Does The “Right Toothbrush” Really Matter?

Does The “Right Toothbrush” Really Matter?

You’ve heard it a million times from your dentist. “Brush your teeth twice a day!” Obviously, brushing your teeth is one of the most important things for maintaining your oral hygiene. But does the type of toothbrush you use matter?

With so much conflicting marketing information about toothbrushes, it can be hard to understand what matters when selecting a toothbrush.

In this article, Priti Naik, DDS will break down the differences between the varying types of toothbrushes, so that you can make the choice that’s best for your oral hygiene.

Traditional Toothbrushes

You’re familiar with traditional toothbrushes. Your dentist probably hands you a new one after every 6-month dental hygiene appointment. And though they may all seem quite similar, there are some major differences between popular toothbrush styles.

  • Head shape – Most toothbrushes are made with a “block-style” head. These rectangular brushes cover plenty of surface area, but can be harder to maneuver when cleaning the rear molars. You can also choose a “diamond-style” head. These brushes are narrower at the rear and the front, making it easier to clean tight corners while brushing.
  • Bristle firmness – Typically, soft or extra soft-stiffness bristles are best. They’re gentle on your teeth, and still offer plenty of cleaning power. Avoid stiff bristles. Excessively stiff bristles don’t clean teeth any better than softer bristles, and they can actually damage your enamel, according to a 2014 study.
  • Bristle pattern – It’s best to choose a toothbrush with a “wavy” pattern that varies in length. “Flat” bristles often cannot reach hard-to-clean areas of the mouth, and the variation in bristle height helps cup the teeth, and clean them more effectively.

Children’s toothbrushes are usually quite similar to adult toothbrushes. However, they typically are smaller in size and have a more rounded head with softer bristles.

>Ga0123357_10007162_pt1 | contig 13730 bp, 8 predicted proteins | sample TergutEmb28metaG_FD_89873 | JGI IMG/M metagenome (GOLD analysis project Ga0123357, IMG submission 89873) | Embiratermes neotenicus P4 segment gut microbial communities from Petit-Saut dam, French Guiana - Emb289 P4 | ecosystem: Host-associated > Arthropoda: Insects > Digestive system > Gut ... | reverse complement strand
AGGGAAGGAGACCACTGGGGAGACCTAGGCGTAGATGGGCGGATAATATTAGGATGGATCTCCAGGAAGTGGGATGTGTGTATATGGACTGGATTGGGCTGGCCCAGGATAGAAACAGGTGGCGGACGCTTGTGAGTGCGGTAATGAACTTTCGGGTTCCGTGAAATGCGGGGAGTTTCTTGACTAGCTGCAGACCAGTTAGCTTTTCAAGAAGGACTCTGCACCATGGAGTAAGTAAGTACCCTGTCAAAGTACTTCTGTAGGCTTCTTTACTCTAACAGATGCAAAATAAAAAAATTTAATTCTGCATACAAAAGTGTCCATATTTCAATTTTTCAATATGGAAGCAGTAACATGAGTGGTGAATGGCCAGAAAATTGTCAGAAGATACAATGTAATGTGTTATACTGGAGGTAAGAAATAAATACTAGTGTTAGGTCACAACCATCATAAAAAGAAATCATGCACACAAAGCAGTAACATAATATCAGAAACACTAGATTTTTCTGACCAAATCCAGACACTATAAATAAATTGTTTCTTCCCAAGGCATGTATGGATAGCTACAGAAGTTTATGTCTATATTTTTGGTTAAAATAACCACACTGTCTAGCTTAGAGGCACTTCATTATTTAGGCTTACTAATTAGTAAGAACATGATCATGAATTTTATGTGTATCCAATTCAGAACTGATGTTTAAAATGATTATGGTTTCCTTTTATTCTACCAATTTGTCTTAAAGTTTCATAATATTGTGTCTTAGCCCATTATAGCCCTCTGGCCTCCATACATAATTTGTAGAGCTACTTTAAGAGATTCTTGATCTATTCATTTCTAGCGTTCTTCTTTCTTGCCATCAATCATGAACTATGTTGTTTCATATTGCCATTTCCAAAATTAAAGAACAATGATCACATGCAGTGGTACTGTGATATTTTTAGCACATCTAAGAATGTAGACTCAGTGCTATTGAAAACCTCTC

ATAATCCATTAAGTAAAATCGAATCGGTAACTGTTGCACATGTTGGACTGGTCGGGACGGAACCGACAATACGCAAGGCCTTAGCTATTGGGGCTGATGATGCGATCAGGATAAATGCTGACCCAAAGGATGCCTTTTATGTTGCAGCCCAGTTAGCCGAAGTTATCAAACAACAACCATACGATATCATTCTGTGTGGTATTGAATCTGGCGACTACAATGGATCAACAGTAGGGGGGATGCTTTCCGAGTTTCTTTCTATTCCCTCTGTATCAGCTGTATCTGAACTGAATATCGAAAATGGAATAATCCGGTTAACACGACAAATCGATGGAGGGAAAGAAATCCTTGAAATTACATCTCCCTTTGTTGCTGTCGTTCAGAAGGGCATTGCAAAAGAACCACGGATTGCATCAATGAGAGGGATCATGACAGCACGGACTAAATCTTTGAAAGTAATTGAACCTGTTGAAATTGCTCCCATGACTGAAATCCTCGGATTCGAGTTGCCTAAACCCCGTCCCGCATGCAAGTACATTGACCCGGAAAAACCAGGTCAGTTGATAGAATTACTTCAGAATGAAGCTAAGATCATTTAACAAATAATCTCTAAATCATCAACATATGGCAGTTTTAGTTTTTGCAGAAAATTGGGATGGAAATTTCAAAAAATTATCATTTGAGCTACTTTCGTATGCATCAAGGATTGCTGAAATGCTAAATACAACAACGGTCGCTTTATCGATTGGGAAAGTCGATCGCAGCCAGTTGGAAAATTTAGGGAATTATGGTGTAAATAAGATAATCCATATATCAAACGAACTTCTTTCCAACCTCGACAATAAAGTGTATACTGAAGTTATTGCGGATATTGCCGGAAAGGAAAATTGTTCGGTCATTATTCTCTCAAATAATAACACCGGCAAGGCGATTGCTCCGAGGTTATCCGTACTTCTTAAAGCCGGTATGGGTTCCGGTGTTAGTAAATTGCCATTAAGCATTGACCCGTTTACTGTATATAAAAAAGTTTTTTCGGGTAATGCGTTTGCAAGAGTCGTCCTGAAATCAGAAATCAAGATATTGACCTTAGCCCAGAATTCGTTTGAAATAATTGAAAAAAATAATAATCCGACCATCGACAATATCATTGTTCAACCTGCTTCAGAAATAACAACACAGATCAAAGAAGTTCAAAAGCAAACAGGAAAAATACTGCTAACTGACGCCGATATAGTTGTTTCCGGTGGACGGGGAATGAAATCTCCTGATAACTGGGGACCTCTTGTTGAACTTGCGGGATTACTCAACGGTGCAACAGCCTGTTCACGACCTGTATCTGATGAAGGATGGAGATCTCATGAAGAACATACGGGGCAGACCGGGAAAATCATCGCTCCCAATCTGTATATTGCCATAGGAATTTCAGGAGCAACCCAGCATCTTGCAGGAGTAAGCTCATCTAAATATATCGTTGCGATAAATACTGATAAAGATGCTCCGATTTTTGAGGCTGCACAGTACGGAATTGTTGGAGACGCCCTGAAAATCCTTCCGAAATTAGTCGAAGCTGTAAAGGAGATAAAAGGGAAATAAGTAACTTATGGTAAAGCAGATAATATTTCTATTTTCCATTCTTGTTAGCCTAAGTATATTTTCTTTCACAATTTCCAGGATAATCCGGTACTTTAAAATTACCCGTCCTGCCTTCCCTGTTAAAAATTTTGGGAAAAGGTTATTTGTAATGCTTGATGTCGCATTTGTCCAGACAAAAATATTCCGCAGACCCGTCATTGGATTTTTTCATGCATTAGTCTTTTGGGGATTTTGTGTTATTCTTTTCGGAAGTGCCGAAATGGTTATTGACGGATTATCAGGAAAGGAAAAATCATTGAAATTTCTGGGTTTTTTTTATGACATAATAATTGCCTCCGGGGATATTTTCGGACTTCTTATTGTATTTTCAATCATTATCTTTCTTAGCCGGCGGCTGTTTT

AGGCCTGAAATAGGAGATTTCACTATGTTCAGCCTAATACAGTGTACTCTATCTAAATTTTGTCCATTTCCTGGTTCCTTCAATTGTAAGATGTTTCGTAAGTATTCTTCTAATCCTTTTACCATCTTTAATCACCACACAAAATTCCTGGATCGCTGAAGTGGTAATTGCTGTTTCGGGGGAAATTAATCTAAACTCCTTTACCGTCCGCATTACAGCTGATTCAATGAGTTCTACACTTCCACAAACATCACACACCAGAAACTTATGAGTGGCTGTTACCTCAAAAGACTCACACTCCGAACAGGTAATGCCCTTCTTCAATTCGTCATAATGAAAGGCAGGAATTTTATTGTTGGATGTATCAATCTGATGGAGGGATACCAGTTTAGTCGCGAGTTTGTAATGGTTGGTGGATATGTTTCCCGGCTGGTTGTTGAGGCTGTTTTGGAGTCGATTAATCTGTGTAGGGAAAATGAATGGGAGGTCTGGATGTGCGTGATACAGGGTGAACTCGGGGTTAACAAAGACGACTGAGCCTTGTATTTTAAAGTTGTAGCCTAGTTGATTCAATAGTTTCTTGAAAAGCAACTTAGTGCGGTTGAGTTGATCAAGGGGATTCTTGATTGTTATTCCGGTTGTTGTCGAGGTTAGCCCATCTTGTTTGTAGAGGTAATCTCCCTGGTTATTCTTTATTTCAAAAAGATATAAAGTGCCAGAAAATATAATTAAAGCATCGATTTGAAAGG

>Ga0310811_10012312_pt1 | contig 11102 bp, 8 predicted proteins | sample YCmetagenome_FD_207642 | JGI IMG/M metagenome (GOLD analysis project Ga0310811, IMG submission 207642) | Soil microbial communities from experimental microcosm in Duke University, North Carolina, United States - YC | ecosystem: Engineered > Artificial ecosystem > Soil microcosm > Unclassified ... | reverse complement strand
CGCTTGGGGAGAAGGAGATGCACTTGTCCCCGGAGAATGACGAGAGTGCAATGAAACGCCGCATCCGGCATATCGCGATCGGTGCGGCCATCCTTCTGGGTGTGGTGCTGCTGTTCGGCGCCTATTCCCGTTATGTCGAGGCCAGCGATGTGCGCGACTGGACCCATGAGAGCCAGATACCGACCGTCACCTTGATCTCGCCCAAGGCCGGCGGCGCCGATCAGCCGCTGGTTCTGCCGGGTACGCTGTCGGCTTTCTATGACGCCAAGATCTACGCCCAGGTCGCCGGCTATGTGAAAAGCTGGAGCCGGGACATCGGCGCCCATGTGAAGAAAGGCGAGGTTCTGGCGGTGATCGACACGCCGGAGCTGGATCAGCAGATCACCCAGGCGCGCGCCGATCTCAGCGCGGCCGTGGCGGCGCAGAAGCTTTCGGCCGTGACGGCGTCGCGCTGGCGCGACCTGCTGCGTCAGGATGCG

Electric Toothbrushes

Electric toothbrushes use rotating or vibrating brush heads. This motion, in addition to the “back-and-forth” motion of scrubbing, is intended to help provide a more deep, effective clean.

Most dentists agree that electric toothbrushes are not necessarily more effective than traditional toothbrushes. However, they’re much easier to use correctly. The spinning and oscillating action helps scrub teeth more effectively, and reduces the amount of work you must do while brushing your teeth. Dr. Naik recommends an electric toothbrush with either a “light up” or a “beeping” sensor to ensure you are not pushing hard which can ultimately cause recession of the gums.

Does The Type Of Brush I Use Really Matter?

If you brush your teeth twice a day for at least two minutes, and you use a fluoridated, ADA-approved toothpaste, the answer is no: the type of toothbrush you use will have a minimal effect on your oral health.

But most people do not brush their teeth properly, or for the recommended amount of time. This means that electric toothbrushes can be easier to use, and may help you maintain a better level of oral health.

What Do Dentists Recommend?

Dentists usually recommend manual toothbrushes for most patients, because they’re inexpensive and easy-to-use. However, electric toothbrushes are just as effective, if you are willing to spend a bit more money, and you think you can benefit from using one.

Brush Regularly (And Properly) – And You Can Use Any Kind Of Toothbrush You Want!

The type of toothbrush you use is not that important. What truly matters is that you regularly brush your teeth, floss, and maintain other good oral hygiene habits, such as visiting the dentist for a tooth cleaning every 6 months.

Dr. Naik specializes in family and pediatric dentistry in Vienna, and our practice serves patients of all ages. Don’t leave your oral health up to chance. Make sure you’re brushing and flossing regularly, and don’t forget to schedule a check-up at our family dentist in Vienna. Contact us today at at (703) 288-1800 for an appointment, or come to our office near Tysons Corner and Mclean. Our address is 8230 Boone Boulevard, Suite 320, Vienna, Virginia, 22182.

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